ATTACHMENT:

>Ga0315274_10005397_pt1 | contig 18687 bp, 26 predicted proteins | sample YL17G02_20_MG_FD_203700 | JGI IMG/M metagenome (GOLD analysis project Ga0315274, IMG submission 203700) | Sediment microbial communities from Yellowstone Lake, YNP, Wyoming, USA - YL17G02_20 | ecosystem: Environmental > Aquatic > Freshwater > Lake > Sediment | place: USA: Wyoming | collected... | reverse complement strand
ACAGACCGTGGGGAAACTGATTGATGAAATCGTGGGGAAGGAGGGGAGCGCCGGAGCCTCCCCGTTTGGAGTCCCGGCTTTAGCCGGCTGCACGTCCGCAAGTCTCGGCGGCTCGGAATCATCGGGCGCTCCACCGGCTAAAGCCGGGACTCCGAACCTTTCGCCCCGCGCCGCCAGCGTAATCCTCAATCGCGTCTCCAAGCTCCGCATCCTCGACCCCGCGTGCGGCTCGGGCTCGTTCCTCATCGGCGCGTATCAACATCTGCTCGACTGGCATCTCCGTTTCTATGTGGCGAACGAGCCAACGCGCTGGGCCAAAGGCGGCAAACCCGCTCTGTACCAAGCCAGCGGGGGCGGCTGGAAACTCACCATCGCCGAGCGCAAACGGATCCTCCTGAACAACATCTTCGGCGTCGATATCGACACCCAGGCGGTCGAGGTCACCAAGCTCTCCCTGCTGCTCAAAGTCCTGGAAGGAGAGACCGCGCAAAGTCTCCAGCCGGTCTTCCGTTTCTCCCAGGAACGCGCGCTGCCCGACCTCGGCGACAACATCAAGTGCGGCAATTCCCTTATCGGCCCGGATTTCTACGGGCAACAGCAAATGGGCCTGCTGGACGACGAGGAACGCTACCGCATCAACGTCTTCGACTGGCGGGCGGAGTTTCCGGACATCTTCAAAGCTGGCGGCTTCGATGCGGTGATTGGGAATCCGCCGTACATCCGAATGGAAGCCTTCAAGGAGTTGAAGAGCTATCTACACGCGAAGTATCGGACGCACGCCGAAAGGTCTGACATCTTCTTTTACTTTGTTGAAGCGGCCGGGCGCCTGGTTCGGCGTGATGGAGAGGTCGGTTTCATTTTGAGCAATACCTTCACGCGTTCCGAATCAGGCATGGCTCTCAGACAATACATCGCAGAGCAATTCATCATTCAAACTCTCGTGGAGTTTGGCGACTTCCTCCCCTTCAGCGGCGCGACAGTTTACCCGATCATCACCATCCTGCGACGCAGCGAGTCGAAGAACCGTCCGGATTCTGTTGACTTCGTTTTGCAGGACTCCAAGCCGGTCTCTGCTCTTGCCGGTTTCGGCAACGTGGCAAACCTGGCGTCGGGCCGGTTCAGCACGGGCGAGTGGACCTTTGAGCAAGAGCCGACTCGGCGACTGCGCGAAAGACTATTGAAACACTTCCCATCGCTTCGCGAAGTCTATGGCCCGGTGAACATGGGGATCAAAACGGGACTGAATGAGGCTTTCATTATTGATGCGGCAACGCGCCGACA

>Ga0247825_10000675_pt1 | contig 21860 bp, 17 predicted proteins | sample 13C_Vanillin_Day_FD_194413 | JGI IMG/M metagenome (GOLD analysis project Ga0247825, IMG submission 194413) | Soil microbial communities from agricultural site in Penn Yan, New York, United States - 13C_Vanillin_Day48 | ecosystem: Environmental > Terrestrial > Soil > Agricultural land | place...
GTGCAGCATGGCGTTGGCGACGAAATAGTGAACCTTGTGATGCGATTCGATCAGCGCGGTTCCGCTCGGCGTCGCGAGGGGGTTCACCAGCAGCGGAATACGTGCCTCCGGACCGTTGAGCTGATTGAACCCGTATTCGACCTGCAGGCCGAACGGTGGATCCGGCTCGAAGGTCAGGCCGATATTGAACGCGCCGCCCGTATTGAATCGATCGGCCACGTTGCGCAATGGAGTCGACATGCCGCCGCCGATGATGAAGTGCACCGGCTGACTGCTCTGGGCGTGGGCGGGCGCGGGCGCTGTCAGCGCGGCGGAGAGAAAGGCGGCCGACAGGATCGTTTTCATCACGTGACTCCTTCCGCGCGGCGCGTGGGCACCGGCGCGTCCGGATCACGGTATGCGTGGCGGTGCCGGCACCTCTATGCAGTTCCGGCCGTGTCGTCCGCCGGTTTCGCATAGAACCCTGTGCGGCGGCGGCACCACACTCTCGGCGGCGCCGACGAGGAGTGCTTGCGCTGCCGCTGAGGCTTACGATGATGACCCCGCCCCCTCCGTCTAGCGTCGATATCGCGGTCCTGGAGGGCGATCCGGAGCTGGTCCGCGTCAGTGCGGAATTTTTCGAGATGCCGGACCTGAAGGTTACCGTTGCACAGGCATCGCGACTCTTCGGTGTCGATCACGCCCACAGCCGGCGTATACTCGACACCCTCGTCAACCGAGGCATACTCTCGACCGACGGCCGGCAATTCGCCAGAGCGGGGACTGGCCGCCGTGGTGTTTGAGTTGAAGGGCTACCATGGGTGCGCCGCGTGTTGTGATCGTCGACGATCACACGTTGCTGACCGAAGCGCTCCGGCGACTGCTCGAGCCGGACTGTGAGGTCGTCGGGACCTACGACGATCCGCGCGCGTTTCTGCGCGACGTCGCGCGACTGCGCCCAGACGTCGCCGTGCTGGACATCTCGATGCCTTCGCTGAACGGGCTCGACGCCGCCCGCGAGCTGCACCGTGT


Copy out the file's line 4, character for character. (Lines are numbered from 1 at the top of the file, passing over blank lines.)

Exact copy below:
GTGCAGCATGGCGTTGGCGACGAAATAGTGAACCTTGTGATGCGATTCGATCAGCGCGGTTCCGCTCGGCGTCGCGAGGGGGTTCACCAGCAGCGGAATACGTGCCTCCGGACCGTTGAGCTGATTGAACCCGTATTCGACCTGCAGGCCGAACGGTGGATCCGGCTCGAAGGTCAGGCCGATATTGAACGCGCCGCCCGTATTGAATCGATCGGCCACGTTGCGCAATGGAGTCGACATGCCGCCGCCGATGATGAAGTGCACCGGCTGACTGCTCTGGGCGTGGGCGGGCGCGGGCGCTGTCAGCGCGGCGGAGAGAAAGGCGGCCGACAGGATCGTTTTCATCACGTGACTCCTTCCGCGCGGCGCGTGGGCACCGGCGCGTCCGGATCACGGTATGCGTGGCGGTGCCGGCACCTCTATGCAGTTCCGGCCGTGTCGTCCGCCGGTTTCGCATAGAACCCTGTGCGGCGGCGGCACCACACTCTCGGCGGCGCCGACGAGGAGTGCTTGCGCTGCCGCTGAGGCTTACGATGATGACCCCGCCCCCTCCGTCTAGCGTCGATATCGCGGTCCTGGAGGGCGATCCGGAGCTGGTCCGCGTCAGTGCGGAATTTTTCGAGATGCCGGACCTGAAGGTTACCGTTGCACAGGCATCGCGACTCTTCGGTGTCGATCACGCCCACAGCCGGCGTATACTCGACACCCTCGTCAACCGAGGCATACTCTCGACCGACGGCCGGCAATTCGCCAGAGCGGGGACTGGCCGCCGTGGTGTTTGAGTTGAAGGGCTACCATGGGTGCGCCGCGTGTTGTGATCGTCGACGATCACACGTTGCTGACCGAAGCGCTCCGGCGACTGCTCGAGCCGGACTGTGAGGTCGTCGGGACCTACGACGATCCGCGCGCGTTTCTGCGCGACGTCGCGCGACTGCGCCCAGACGTCGCCGTGCTGGACATCTCGATGCCTTCGCTGAACGGGCTCGACGCCGCCCGCGAGCTGCACCGTGT